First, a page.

Preece isn't hanging his head too much about his finish though.  He's already planning on how to put the lessons he learned to work at the track in the future.

“Next year…that's all I've got to say…now we know what we've got to do.”

Hirschman Comes From Back to Finish Sixth

Matt Hirschman started deep in the field and finished sixth.  He seemed to pace himself throughout much of the race and came on strong late after taking on a new tire.  But no matter what Hirschman or his team did during the 100-lap feature, his fate might have already been sealed.

“It was because of drawing 35 out of 35 [for the heat race line-up] last week,” said Hirschman.  “It's a s simple as looking at the finish.  The guy that won started third.  The guy in second started second and the guy who finished third started first.  There was no way, no matter if I had run 100% to the floor in the heat race, that I would have started better than about 14th or 15th in this race.  The draw kind of dictated the outcome of everything.  If you look at the field, Teddy and I hustled on the outside and I just got in a bad line and got stuck behind the #46.  Teddy and a couple of guys got by me.  Otherwise, we would have made the top five.  We just missed it in sixth.  With a few more cautions, who knows?  But it is what it is.”

Seuss Goes From back to Front to Back Again

Andy Seuss made the most out of a one-race deal to fill in for George Brunnhoelzl, III in the Bob Katon-owned #46 Modified at Modified Madness.  Seuss started outside the top 20 in the race after a poor heat race draw, but advanced quickly through the field.  Seuss passed drivers like Mike Stefanik, Ted Christopher, Matt Hirschman, Kirk Alexander and Chuck Hossfeld early on and by halfway we already up to the eighth spot.

However, that is when the tire stagger increased on the #46 Modified and left Seuss going backwards.  Two spins in the tight field of cars eventually left him with a finish of 17th.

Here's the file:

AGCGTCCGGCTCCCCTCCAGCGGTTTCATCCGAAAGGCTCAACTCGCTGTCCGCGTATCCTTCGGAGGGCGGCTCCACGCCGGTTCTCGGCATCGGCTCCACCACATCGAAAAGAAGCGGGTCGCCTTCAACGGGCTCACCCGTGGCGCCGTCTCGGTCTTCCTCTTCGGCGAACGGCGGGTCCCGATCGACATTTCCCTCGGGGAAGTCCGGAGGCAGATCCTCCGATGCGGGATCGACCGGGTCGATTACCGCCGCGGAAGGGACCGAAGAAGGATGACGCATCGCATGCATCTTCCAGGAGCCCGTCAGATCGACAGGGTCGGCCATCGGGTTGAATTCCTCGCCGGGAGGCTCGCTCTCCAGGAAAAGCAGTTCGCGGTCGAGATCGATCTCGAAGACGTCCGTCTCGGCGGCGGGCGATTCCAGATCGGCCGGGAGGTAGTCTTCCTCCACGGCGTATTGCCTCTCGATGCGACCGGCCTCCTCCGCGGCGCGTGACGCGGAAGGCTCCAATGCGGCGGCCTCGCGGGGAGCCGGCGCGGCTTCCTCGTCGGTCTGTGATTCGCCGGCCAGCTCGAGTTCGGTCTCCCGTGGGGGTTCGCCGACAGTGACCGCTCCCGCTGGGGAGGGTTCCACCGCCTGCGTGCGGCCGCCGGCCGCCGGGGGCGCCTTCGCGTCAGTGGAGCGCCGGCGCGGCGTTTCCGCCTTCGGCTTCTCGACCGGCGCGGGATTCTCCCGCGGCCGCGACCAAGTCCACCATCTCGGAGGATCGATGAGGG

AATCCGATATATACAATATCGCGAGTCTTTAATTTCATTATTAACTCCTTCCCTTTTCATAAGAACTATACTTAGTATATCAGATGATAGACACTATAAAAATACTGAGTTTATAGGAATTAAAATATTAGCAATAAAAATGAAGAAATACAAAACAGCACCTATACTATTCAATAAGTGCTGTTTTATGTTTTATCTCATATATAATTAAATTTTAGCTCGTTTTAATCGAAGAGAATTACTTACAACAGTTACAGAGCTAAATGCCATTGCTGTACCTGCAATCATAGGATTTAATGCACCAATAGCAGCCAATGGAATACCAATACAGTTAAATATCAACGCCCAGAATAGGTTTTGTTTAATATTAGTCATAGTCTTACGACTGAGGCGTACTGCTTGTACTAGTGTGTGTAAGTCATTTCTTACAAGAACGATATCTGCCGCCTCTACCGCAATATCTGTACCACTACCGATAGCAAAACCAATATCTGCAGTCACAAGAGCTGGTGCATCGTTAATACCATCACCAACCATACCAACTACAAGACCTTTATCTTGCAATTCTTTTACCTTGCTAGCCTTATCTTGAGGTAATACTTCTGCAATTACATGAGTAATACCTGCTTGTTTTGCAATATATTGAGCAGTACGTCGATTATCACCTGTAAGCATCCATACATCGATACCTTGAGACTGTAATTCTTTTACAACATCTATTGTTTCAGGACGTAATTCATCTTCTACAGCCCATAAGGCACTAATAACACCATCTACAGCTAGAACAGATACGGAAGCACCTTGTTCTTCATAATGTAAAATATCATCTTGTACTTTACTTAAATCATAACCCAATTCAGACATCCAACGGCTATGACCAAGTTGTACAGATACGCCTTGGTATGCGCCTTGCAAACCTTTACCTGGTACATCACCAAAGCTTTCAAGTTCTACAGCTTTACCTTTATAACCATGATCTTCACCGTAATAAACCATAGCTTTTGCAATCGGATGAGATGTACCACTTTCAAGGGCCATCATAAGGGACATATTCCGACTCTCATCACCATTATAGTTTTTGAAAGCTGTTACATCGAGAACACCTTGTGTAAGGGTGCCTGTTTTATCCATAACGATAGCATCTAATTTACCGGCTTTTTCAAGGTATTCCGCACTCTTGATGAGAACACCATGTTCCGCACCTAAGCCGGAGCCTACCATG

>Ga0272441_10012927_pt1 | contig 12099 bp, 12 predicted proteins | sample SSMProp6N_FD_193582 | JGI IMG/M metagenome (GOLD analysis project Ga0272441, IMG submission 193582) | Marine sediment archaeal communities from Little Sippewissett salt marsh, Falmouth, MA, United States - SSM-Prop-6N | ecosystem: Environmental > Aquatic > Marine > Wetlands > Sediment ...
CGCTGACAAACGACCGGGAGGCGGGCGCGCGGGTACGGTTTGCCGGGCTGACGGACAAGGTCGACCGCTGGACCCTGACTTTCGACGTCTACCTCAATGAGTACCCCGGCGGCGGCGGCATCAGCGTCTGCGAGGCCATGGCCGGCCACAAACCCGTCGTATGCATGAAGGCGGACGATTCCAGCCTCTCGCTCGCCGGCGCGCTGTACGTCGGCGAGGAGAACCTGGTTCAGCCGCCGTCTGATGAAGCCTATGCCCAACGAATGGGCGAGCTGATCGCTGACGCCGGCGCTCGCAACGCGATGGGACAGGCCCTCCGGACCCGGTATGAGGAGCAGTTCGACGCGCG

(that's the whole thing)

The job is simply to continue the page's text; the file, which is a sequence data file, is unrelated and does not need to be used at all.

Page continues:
“These tires are tough because they are old tires and we've seen in the past how the stagger on them can just take off,” said Seuss.  “My tires weren't worn out, but the stagger changed and we became sitting ducks.  The car was really fast before that.  We were passing cars.  Nobody else came from the back that early and went the stagger grows three-quarters of an inch after being tight all day, it's a little strange.”

“It took us awhile to my feel of the car because every driver is different.  I really have to thank Bob Katon and his team for giving me this opportunity at their home track.  Our end finish wasn't what we wanted, but overall we were happy with the day.  This was a one-time deal with this deal, but I really enjoyed it.”


-  Dwight Jarvis drove the Brady Bunch #00 Modified at Seekonk, but the pairing of veteran team and veteran driver didn't fare too well.  Jarvis was involved in an early wreck and finished 24th.

-  Ron Silk's Eddie Partridge-owned Modified had a throw-back paint scheme honoring the late Charlie Jarzombek at Seekonk.  The paint scheme featured Charlie J's familiar red, white and blue #1.

-  The Bob Katon-owned #46 team had a little bit of fun at Seekonk with their fill-in driver, Andy Seuss.  The crew posted “Dr. Seuss” on the roof of the car in reference to the children's author with a name spelled the same, but pronounced differently, than the young racer from New Hampshire.

-  “The Big One” took on a new definition in the Pro Four Modified race.  A late race wreck involved nine of the eleven cars on track at that point.  Six cars eventually did finish the feature that was won by Rob Richardi, Jr.

Stephen Masse leads Todd Annarummo at Seekonk.  (Rick Ibsen Photo)
Ted Christopher is the Darling #52 Modified.  (Rick Ibsen Photo)
Ryan Preece  (Jim Dupont Photo)
Ryan Preece's #40 Modified  (Jim Dupont Photo)
Matt Hirschman's #60  (Rick Ibsen Photo)
Andy Seuss' #46 Modified.  (Rick Ibsen Photo)
Ron Silk's #1 Modified.  (Jim Dupont Photo)
Dr. Seuss was on the loose at Seekonk.  (Jim Dupont Photo)